Norman Cheezo of Eastmain: The first thing you have to do is admit that you have been abused. The reason why people abuse drugs and alcohol is because they want to forget the residential school abuse. I used to get strapped a lot back then, even just to speak my own language. I was something of a rebel. One time our teacher showed us a picture of a white guy and told us, This is your father, one of the people in the early days of confederation.’ That moment I burst with laughter. I thought our fathers should look Native, not with long beards. I was sent to the principal’s office and got a strap. Most people today still can’t admit the abuse. They’re still lost.

Myself, I started by going to the bush for two years. I think what gave me strength was just to be there where my forefathers lived off the land. So when you began the healing process, there are three steps you have to take. First are your body, then your mind and your spirit. Those three have to be in harmony in order to get well. Then I went to the sweat lodge to purify my spirit. The sweat lodge is a very powerful tool.

Today people are still afraid of the old taboos where people used to curse each other. They’re afraid this will all come back. They don’t know that if you live in harmony the way the Creator wanted you to do then nothing can harm you. So before you can heal other people, you must first heal yourself. If you want change, you must change from within. Then you go to the family; if you can heal the family. You then go to the community. The Cree way is the way; our language, our culture, we must know where we come from to walk on the right path.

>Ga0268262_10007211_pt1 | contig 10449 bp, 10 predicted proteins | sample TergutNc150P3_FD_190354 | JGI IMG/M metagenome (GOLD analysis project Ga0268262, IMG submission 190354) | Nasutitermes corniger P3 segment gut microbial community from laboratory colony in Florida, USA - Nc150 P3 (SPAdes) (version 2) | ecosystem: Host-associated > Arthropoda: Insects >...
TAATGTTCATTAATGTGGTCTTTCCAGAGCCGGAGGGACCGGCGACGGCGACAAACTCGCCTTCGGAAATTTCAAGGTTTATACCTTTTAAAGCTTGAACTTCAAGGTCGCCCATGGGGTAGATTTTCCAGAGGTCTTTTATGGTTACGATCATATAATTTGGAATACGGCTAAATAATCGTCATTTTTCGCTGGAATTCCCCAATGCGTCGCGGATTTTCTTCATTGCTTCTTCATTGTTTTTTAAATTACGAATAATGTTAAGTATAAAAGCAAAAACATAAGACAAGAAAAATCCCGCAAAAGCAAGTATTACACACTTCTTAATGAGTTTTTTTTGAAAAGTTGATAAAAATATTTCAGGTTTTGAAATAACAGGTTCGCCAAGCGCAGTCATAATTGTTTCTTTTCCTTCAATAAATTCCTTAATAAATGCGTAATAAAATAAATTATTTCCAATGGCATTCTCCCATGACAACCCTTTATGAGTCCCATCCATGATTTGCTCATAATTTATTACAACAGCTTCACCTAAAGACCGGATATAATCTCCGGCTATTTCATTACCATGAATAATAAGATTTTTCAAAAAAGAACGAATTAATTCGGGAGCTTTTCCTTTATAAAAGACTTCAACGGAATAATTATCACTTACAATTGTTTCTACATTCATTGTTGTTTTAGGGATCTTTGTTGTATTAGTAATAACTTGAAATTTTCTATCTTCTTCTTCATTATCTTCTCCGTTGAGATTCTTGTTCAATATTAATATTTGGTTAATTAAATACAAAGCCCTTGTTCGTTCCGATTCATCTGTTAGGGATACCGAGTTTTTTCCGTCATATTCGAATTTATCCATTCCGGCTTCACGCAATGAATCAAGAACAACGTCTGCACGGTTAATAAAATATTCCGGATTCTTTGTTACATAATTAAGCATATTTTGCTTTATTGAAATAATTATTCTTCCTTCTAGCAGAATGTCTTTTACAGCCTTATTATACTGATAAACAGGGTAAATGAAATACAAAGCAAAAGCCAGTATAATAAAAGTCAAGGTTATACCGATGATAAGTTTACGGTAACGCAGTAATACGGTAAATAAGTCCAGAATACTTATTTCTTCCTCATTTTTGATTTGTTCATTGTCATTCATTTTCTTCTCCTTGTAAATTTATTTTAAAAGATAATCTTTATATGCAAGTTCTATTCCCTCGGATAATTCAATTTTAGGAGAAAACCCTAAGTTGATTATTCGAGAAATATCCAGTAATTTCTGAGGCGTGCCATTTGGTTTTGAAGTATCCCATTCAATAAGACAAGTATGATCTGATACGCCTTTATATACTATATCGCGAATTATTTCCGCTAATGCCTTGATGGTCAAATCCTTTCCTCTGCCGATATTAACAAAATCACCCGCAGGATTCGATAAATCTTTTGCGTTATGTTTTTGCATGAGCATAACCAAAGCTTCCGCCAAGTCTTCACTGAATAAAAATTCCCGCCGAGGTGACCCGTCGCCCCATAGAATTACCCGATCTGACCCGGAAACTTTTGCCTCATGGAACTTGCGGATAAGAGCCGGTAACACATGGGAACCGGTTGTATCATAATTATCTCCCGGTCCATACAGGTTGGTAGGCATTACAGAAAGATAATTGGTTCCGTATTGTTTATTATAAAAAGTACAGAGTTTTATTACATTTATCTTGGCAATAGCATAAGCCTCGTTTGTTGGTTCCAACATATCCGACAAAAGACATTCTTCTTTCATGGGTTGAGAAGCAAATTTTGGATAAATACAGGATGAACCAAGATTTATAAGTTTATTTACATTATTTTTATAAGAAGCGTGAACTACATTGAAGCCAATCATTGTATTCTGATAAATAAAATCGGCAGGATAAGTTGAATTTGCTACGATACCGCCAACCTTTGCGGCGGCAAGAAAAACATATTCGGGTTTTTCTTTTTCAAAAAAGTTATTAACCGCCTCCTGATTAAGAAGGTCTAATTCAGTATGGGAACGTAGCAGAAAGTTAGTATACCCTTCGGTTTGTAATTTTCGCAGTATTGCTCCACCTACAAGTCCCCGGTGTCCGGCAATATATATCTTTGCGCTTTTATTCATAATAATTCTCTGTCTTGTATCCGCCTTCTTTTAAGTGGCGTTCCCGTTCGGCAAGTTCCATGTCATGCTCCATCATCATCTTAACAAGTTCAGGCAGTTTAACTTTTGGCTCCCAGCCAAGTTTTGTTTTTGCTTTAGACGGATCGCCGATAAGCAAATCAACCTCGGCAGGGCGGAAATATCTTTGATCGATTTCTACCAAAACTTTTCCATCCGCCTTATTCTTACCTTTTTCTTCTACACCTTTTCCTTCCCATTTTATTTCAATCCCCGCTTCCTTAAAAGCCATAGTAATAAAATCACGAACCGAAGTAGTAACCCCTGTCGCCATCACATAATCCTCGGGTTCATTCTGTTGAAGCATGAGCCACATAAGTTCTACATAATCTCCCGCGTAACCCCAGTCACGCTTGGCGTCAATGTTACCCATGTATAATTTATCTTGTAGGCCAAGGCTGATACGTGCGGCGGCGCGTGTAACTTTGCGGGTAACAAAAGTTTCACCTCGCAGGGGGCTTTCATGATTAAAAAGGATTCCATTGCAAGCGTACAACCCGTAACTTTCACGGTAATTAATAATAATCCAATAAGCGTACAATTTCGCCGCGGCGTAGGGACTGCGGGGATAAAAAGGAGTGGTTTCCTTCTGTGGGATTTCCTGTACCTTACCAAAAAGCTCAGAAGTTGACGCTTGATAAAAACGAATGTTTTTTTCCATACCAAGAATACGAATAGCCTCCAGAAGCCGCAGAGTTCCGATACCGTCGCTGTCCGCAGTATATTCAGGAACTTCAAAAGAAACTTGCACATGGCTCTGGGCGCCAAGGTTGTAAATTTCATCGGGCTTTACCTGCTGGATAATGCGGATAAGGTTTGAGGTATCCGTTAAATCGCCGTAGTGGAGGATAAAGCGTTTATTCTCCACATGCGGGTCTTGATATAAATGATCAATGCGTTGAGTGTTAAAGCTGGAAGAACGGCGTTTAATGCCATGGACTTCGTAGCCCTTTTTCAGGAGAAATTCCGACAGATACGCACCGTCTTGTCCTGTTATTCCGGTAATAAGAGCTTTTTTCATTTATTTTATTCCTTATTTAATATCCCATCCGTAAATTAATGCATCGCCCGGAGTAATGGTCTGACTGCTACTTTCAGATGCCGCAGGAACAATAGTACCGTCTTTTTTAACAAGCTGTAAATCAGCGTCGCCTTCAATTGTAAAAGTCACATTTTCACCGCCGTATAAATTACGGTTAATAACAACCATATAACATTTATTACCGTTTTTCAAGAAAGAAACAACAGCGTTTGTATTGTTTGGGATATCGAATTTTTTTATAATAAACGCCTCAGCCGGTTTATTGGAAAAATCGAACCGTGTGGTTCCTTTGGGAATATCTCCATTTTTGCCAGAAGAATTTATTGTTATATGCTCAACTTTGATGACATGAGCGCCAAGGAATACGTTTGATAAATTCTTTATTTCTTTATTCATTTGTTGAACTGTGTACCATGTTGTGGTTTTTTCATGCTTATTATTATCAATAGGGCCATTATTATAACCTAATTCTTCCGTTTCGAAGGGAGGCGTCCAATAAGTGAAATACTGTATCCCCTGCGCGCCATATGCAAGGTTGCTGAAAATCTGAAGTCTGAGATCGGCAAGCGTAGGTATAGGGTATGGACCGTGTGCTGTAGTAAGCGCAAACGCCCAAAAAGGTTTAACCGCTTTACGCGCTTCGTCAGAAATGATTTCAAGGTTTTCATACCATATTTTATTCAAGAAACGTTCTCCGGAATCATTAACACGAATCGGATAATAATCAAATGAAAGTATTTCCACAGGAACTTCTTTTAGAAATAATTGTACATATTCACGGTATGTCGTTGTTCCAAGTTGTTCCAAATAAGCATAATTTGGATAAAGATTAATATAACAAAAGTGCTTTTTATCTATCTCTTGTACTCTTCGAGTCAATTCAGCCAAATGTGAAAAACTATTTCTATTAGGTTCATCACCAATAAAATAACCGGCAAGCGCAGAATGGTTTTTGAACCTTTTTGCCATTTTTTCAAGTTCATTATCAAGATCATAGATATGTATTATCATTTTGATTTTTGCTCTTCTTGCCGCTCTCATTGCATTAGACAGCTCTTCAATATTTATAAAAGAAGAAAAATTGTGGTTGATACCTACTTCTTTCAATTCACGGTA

Whapmagoostui’s Matthew Mukash: Every person is affected differently from another person in cases of abuse. People need to come out and

talk about the impact. There’s also people who benefited from the residential schools as far as education goes. Some of them are really advanced in the Cree ways. Then there are those who need to come out and talk about how they looked at or faced abuse.

It’s very important to take that first step to heal and to accept the negative impact, but there’s always a solution for that. If you don’t try to heal yourself the people close to you will be affected also. Some people who went to the residential schools, even if they don’t drink or take drugs, become violent. They’re emotional. Those kinds of things affect your immediate family and the people around you.

There’s something called the welcome ceremony. I think all of the 10 communities should be integrated into that. It’s important that they feel respected and have a sense of welcome back to the community.

It’s important for everyone to know about this residential school issue. What it was and how it affected the whole Cree nation. What happened was, there was a policy to control children’s lives, and one of the ways they found was to educate children the way they saw fit. And at the same time the schools were taking away the Cree values and not allowing the use of their Cree language.

It’s important for everybody to understand the residential school system, why it happened and how it impacted the Cree society. This would be part of knowing where we can go in order to heal because all of us are affected by the residential school impact even if we don’t know it.